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Japanese Culture: Books For Kids

Looking for a list of the best children's books about Japanese culture?

As you can see, this list of kids books about Japanese culture is a work in progress! We’re currently exploring the best books available, and we’d love your input. If you have a title you’d suggest including on our list of kids books about Japanese culture, please share it with us!

We’ll be featuring a variety of titles on our list, from well known classics to popular bestsellers to lesser known titles that deserve a bigger audience. We’re also including books for a range of ages, from board books for babies and toddlers, to picture books for preschool and kindergarten age kids, to chapter books for early elementary age kids.

We’d love to hear any book suggestions you have—you can comment below or email us at [email protected].

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Wabi Sabi
Written by Mark Reibstein & illustrated by Ed Young
picture book
Recommend Ages: 4-8
The award-winning and New York Times bestselling book about a cat named Wabi Sabi who searches for the meaning of her name Wabi Sabi, a little cat in Kyoto, Japan, had never thought much about her name until friends visiting from another land asked her owner what it meant. At last, the master Says, "That's hard to explain." And That is all she says. This unsatisfying answer sets Wabi Sabi on a journey to uncover the meaning of her name, and on the way discovers what wabi sabi is: a Japanese philosophy of seeing beauty in simplicity, the ordinary, and the imperfect. Using spare text and haiku, Mark Reibstein weaves an extraordinary story about finding real beauty in unexpected places. Caldecott Medal-winning artist Ed Young complements the lyrical text with breathtaking collages. Together, they illustrate the unique world view that is wabi sabi.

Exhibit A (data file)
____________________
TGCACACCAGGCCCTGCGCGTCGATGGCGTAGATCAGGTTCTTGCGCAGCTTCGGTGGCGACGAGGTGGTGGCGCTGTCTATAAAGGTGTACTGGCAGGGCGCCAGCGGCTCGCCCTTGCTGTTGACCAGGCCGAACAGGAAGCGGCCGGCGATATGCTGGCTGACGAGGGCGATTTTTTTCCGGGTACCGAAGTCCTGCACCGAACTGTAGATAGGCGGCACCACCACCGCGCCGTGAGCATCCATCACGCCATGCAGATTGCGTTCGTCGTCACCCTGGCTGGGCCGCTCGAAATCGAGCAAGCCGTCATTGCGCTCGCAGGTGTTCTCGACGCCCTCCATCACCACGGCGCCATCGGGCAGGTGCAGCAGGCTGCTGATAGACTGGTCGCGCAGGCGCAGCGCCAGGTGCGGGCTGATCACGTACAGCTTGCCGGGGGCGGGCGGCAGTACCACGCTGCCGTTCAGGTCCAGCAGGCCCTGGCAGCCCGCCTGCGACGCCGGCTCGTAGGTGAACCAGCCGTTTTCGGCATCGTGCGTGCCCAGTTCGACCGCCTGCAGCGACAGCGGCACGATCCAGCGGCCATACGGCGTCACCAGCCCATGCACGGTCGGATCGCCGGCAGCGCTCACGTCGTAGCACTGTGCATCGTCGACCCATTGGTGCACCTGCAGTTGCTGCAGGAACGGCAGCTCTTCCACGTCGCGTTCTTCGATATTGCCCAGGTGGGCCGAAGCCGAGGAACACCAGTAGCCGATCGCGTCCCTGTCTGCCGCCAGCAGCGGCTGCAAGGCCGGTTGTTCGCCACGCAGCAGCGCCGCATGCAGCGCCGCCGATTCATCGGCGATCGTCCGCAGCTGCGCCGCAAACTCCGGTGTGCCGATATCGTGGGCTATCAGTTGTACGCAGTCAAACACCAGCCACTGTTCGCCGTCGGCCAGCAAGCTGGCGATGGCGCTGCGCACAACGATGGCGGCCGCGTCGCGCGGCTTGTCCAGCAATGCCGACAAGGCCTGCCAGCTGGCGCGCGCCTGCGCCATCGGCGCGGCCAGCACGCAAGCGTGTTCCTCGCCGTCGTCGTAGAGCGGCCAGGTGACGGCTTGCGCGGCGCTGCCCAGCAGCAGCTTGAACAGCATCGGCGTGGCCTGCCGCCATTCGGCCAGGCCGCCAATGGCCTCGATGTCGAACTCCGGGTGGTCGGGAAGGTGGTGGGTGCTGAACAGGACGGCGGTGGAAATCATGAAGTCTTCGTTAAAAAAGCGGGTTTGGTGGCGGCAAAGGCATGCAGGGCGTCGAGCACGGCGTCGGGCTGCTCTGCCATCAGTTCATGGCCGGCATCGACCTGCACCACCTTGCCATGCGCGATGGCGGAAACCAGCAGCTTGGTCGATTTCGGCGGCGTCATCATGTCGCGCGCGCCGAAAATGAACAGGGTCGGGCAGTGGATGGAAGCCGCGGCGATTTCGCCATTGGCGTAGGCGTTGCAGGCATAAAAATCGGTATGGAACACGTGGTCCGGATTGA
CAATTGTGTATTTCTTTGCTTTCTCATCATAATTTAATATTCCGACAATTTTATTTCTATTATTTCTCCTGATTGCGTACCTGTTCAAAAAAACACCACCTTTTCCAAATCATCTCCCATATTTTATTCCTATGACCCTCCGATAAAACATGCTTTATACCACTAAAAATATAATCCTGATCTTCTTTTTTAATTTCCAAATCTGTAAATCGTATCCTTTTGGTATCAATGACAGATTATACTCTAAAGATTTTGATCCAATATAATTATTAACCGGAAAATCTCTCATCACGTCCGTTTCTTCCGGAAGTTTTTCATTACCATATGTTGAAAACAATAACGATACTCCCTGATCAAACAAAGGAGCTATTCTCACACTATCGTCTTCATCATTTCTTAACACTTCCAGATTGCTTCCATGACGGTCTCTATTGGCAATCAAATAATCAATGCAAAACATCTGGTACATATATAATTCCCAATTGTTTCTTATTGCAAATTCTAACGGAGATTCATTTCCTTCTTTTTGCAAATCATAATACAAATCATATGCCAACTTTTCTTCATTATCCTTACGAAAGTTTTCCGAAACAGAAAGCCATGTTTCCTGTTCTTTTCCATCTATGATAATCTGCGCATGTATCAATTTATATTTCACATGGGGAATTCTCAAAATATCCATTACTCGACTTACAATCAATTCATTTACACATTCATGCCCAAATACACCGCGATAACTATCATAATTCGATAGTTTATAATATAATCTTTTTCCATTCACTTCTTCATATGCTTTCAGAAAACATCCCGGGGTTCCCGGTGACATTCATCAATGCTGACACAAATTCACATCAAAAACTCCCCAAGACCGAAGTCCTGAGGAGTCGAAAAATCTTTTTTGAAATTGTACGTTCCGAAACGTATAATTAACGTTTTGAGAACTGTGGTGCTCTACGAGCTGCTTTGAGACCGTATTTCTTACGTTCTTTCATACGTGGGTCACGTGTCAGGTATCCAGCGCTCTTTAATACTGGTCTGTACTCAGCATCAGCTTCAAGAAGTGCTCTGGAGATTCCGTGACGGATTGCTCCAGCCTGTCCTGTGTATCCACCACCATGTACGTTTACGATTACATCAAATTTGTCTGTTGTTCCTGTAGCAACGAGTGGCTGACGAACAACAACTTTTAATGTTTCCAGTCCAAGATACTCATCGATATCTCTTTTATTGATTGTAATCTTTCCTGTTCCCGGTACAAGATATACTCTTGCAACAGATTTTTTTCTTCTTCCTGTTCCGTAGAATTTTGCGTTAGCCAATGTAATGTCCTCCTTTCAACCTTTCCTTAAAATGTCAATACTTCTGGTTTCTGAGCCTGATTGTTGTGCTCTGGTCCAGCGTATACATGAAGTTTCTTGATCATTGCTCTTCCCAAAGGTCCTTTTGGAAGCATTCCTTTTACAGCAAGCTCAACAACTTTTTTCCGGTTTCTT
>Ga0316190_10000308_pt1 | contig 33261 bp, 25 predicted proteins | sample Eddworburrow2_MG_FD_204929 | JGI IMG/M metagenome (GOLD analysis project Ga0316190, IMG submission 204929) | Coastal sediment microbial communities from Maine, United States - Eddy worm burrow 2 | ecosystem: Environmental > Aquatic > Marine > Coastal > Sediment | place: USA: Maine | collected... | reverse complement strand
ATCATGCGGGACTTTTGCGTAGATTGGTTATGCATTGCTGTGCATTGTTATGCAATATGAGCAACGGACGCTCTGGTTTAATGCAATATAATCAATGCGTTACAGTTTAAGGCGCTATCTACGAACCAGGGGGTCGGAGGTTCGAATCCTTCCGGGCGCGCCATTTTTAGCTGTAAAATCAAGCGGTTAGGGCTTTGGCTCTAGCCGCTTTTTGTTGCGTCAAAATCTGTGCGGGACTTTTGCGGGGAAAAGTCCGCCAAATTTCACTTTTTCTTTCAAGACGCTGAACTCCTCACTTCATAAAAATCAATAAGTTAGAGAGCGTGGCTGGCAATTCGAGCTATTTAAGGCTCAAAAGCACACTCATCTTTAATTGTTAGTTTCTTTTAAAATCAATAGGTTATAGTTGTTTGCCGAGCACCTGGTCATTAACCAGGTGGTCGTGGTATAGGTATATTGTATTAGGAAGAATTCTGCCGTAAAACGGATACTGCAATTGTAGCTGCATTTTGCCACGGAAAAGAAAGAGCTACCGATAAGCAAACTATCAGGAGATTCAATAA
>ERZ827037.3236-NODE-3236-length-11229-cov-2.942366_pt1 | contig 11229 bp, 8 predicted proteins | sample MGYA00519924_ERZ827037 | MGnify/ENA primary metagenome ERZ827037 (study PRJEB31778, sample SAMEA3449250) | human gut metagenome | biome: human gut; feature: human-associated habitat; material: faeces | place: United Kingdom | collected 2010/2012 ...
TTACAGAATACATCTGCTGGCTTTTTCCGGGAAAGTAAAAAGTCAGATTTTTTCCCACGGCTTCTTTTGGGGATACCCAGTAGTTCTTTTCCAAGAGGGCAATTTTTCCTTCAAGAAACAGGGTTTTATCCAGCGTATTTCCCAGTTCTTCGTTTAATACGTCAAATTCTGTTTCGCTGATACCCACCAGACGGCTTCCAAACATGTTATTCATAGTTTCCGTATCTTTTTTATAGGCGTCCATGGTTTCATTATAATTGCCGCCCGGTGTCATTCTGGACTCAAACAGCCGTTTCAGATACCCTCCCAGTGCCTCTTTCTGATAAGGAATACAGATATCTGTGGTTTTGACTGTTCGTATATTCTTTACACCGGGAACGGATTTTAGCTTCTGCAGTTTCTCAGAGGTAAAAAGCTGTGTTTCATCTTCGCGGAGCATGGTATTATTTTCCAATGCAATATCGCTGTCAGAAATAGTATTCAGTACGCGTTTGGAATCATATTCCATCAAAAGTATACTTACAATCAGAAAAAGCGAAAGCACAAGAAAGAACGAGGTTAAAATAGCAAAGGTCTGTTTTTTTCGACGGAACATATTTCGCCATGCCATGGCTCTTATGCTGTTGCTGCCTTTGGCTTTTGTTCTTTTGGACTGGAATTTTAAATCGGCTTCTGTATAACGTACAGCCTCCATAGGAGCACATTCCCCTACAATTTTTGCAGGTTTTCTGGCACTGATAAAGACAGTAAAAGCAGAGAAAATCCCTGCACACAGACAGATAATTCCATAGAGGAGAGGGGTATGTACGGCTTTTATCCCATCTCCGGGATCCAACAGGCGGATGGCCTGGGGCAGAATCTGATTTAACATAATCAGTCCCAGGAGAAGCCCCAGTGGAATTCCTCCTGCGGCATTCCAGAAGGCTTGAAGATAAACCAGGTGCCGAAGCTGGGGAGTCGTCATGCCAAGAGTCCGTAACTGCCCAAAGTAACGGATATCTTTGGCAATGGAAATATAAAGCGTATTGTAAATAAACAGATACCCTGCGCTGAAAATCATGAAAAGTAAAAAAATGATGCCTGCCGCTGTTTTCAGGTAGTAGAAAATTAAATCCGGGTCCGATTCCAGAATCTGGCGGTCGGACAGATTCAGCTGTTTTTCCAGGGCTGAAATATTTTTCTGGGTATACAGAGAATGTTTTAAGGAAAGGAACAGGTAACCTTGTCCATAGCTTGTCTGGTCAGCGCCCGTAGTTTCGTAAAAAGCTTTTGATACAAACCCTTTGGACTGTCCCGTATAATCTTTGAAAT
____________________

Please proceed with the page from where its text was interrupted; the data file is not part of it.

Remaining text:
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Yoko Writes Her Name
Written & illustrated by Rosemary Wells
picture book
Recommend Ages: 3-6
Yoko is so excited for the first day of school. She’s just learned to write her name. But when Mrs. Jenkins asks Yoko to show everyone, Olive and Sylvia make fun of her Japanese writing. “Yoko can’t write. She’s only scribbling!” The teasing continues as Yoko shares her favorite book at show and tell, and reads it back to front. That evening, Yoko declares that she can’t go back to school. “How can I when my reading and writing are a failure?” she asks. Luckily a little wisdom from her Mama, a little cooperation from Mrs. Jenkins, and a lot of enthusiasm from her classmates teach Yoko the most important lesson of the year: that friendship can bridge cultural differences. Not only does Yoko learn to read and write in English and graduate Kindergarten with her classmates, but everyone’s name appears in two languages on their diploma—even Olive’s and Sylvia’s!

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